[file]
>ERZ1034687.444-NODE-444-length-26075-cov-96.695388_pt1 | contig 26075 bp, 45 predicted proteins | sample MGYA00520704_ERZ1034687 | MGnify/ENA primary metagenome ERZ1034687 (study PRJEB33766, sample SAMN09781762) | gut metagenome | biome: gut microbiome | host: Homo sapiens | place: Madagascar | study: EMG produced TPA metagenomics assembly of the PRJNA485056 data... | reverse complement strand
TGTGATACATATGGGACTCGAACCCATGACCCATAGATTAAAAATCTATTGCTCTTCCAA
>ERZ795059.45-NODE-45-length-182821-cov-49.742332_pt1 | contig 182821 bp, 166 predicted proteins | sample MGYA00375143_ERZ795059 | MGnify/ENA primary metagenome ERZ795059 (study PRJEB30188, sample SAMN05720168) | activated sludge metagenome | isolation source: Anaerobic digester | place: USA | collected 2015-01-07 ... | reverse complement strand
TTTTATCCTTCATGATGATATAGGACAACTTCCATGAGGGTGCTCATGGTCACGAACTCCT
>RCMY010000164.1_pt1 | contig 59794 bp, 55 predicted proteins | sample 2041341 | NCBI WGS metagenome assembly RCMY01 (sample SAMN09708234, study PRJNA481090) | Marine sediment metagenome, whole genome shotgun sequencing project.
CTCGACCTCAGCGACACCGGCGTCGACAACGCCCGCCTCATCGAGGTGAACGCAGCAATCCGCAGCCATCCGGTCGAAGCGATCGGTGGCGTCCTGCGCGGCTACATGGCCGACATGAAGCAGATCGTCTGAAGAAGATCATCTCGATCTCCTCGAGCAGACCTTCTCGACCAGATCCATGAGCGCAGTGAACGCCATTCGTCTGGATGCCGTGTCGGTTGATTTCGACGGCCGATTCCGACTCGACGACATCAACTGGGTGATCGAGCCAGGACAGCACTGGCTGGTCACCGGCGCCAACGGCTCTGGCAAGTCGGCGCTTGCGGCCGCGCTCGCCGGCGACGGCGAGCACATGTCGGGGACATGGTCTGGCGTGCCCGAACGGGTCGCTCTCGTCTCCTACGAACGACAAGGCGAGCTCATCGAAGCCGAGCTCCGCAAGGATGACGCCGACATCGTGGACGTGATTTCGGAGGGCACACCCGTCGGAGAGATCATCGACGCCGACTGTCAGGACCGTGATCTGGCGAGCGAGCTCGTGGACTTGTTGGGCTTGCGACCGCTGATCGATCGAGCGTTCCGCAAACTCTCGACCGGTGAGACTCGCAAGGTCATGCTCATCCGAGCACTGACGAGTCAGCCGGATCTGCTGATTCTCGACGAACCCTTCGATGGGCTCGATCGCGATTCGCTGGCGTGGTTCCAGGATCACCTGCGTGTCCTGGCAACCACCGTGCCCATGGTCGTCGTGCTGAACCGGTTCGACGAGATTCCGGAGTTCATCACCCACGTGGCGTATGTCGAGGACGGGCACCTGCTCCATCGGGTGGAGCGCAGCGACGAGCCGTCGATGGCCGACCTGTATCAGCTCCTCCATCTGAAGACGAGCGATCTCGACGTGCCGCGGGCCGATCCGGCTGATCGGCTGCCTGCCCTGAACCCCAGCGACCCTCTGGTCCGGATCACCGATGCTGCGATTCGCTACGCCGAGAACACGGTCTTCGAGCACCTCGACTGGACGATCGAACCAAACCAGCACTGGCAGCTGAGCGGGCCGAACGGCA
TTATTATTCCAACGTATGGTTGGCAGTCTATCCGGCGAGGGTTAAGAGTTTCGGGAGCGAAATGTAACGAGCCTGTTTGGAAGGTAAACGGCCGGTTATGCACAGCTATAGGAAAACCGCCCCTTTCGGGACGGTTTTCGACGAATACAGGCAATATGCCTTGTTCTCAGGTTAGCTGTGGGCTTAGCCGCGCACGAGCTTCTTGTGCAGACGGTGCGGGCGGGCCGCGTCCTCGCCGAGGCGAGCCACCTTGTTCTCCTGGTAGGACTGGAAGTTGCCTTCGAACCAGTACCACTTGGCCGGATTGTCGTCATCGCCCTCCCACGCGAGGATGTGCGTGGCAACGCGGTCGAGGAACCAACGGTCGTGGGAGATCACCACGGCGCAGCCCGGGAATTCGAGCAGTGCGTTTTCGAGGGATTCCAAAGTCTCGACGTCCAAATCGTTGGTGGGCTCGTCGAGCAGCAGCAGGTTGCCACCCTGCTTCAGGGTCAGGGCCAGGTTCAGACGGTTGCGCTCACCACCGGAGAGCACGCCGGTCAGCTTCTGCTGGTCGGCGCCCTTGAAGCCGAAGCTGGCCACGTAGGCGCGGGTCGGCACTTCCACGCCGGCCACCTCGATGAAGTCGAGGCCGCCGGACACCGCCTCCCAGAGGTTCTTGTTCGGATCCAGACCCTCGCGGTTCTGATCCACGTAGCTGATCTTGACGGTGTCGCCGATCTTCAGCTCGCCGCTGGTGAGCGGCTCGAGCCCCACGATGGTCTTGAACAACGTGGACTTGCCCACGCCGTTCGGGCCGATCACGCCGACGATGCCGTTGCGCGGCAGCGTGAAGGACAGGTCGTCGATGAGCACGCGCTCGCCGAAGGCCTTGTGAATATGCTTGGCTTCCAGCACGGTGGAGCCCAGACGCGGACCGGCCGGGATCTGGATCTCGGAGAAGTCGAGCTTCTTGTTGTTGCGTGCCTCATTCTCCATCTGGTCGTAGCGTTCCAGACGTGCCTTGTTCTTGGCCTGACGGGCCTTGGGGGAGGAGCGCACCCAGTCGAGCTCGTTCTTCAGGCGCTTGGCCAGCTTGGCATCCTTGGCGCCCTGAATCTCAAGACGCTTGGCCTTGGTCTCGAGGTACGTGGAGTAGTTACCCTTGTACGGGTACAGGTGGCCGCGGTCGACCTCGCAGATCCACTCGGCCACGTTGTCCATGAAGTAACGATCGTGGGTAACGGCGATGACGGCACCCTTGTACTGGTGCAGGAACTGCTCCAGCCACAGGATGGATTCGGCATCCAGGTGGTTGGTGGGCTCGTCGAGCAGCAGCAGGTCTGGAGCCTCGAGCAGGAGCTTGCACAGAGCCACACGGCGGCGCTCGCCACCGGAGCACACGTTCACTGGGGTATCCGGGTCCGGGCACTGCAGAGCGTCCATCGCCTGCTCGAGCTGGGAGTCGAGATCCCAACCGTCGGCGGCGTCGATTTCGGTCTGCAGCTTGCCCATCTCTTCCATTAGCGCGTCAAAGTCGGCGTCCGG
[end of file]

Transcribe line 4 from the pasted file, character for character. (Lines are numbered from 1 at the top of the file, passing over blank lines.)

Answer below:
TTTTATCCTTCATGATGATATAGGACAACTTCCATGAGGGTGCTCATGGTCACGAACTCCT